4. Disconnect completely at least 1 hour before bedtime. Studies have shown that electronic devices such as tablets and cell phones emit a light that, to our brains, mimic sunlight. So when we read a book on our tablet or even innocently update our statuses on social media to let everyone know that you are going to bed, we can actually be telling our brains that it is time to rise and shine. Try leaving all electronics out of the bedroom for a week and see if you can notice the difference in your sleep patterns.
5. Take a day off. Remember the days when everything shut down for one day a week? Stores and businesses would close on Sunday”™s in order to adhere to something called the “Blue Laws”. Try applying the same principal to help allow yourself to limit or even disconnect from your electronics completely at least one day during your week. Take this day to be with friends, family or even by yourself with a good book or some quiet meditation. If you cannot disconnect completely, be mindful on that day of how long you spend on your device and have an intention of keeping things short. Setting aside this time can be instrumental in regaining the balance between our connection to the information age and our true selves.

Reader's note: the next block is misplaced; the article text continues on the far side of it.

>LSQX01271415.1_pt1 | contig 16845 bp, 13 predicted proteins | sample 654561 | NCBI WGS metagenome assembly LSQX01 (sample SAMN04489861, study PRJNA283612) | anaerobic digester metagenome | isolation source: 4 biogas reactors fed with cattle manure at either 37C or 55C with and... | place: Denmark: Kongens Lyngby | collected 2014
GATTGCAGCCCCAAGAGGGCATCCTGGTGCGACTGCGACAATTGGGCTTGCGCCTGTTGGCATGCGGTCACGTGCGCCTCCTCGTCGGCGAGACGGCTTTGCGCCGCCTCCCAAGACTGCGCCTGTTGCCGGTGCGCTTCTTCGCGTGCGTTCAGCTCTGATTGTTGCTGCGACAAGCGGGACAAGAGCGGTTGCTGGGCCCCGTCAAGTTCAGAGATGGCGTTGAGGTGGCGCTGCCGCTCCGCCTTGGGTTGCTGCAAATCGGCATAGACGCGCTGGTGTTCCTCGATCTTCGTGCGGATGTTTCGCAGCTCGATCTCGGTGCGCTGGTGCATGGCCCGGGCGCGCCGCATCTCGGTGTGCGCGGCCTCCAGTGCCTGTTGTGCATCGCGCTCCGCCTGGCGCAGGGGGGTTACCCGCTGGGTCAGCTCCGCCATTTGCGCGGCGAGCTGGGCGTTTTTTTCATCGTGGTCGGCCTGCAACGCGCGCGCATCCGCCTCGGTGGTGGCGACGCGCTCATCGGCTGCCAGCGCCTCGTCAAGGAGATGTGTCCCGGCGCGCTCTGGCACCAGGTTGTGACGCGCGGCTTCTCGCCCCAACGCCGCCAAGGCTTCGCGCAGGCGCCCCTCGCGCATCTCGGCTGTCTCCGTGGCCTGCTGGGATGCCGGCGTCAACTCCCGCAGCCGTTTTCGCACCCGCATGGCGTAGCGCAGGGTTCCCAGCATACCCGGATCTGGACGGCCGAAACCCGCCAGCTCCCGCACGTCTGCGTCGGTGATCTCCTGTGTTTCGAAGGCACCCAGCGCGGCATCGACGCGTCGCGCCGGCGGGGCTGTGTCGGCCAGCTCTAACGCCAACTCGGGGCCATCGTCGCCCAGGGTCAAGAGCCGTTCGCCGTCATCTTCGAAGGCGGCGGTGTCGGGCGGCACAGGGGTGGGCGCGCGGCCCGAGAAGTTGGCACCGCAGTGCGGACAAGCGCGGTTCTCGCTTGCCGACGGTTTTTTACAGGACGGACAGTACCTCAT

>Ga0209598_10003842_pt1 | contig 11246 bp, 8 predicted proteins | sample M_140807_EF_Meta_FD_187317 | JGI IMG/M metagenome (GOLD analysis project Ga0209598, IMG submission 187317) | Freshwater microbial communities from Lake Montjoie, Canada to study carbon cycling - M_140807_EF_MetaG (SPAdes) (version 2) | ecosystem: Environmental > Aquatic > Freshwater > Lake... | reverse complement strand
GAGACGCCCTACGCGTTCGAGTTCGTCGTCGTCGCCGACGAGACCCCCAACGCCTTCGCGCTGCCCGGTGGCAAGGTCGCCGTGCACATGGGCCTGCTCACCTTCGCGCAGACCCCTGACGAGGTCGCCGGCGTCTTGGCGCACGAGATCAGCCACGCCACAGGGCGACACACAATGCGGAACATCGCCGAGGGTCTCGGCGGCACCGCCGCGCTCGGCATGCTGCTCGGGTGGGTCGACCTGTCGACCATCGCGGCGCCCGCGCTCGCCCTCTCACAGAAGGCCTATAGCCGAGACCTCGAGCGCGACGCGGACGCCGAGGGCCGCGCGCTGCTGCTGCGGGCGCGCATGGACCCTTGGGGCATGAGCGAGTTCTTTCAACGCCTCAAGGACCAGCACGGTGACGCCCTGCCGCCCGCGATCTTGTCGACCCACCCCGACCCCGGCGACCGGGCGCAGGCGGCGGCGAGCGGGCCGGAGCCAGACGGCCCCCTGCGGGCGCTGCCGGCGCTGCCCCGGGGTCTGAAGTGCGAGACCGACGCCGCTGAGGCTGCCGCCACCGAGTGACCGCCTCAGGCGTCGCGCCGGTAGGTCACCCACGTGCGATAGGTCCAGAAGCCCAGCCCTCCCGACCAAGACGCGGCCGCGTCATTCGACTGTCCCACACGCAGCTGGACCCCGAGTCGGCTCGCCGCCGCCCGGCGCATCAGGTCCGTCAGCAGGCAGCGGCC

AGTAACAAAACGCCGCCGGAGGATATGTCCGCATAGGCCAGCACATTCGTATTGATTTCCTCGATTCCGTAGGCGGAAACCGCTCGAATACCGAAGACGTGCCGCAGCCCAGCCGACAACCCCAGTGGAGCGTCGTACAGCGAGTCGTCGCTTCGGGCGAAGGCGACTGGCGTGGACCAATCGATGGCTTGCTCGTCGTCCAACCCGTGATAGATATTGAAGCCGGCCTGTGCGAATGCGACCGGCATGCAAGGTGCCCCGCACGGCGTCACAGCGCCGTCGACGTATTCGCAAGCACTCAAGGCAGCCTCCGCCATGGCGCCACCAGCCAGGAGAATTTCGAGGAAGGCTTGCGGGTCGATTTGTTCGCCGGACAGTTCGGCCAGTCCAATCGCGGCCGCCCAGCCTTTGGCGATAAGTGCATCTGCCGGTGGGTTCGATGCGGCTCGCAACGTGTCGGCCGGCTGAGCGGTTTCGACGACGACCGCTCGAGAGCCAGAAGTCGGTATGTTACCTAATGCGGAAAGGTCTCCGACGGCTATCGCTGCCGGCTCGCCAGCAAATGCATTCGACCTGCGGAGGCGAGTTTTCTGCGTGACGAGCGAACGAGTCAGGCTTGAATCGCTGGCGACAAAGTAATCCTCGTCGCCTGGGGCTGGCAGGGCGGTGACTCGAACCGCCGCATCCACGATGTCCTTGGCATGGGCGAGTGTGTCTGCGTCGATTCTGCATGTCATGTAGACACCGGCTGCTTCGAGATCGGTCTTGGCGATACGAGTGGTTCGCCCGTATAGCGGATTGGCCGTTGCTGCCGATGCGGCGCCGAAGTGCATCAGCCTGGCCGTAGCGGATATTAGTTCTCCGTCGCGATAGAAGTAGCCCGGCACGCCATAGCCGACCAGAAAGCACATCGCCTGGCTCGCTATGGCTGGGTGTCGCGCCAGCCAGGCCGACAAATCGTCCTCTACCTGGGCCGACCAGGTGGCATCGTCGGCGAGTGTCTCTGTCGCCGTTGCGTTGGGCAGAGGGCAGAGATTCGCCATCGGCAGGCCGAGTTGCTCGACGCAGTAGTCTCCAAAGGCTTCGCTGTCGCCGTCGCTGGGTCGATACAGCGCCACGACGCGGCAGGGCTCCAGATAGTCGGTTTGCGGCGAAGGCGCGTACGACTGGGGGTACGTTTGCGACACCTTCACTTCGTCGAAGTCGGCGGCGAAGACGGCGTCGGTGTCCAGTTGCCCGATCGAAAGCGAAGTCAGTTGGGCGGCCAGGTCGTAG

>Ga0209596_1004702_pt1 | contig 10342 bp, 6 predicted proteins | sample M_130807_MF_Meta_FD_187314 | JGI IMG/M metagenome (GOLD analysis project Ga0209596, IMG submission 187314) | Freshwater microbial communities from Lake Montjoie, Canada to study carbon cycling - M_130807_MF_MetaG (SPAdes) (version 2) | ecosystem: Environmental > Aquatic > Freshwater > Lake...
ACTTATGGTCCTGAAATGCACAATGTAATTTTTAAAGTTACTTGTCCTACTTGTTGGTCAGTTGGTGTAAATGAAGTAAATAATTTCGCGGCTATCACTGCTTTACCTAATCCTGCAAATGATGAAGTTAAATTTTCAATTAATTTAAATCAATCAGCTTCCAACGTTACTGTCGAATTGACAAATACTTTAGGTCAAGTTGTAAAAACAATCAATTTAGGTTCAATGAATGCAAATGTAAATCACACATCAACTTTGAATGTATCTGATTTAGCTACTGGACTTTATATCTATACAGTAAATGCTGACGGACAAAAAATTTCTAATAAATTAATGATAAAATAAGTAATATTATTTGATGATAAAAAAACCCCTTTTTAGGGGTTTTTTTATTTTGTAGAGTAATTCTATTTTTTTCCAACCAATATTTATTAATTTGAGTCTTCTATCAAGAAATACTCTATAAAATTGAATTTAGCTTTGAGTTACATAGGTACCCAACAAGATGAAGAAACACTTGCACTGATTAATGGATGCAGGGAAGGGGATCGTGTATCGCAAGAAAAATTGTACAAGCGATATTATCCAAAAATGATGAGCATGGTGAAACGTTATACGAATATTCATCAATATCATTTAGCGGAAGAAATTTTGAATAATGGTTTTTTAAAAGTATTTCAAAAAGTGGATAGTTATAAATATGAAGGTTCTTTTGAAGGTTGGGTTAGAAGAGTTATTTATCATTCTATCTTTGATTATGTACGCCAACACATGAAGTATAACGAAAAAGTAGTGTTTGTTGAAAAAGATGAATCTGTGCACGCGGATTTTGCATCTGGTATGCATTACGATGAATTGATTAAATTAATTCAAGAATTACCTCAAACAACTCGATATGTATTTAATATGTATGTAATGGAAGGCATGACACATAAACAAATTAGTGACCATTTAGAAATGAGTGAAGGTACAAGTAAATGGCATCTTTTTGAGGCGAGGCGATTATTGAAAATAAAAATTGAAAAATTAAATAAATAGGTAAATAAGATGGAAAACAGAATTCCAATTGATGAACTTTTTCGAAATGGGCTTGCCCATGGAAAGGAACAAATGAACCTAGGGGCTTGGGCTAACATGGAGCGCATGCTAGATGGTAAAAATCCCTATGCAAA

6. Include family and friends. Let the people around you know what you are up to. Share with your co-workers, kids and BFF about how you are setting boundaries with technology. To ”˜Be the change we want to see in the world”™ means initiating steps and cultivating new routines within ourselves first in order to influence others. Set limits on children”™s video gaming, start an “Electronic Free Lunchtime” campaign at work or inspire others by just simply setting your own disciplines and sticking to them.
At the end of the day, we are well on our way in to the technological 21st century. Texting, emails and social media are now very much part of our society and extremely beneficial in the ways of efficiency and how we communicate, but that doesn”™t mean that we must completely surrender ourselves to a lifestyle that can potentially disconnect us from the rest of humanity.
Turn off your phone and then go for a walk in a park, meet a friend for lunch or just take a few moments back in your day by breathing deep and observing all the awesomeness that is happening in the present moment.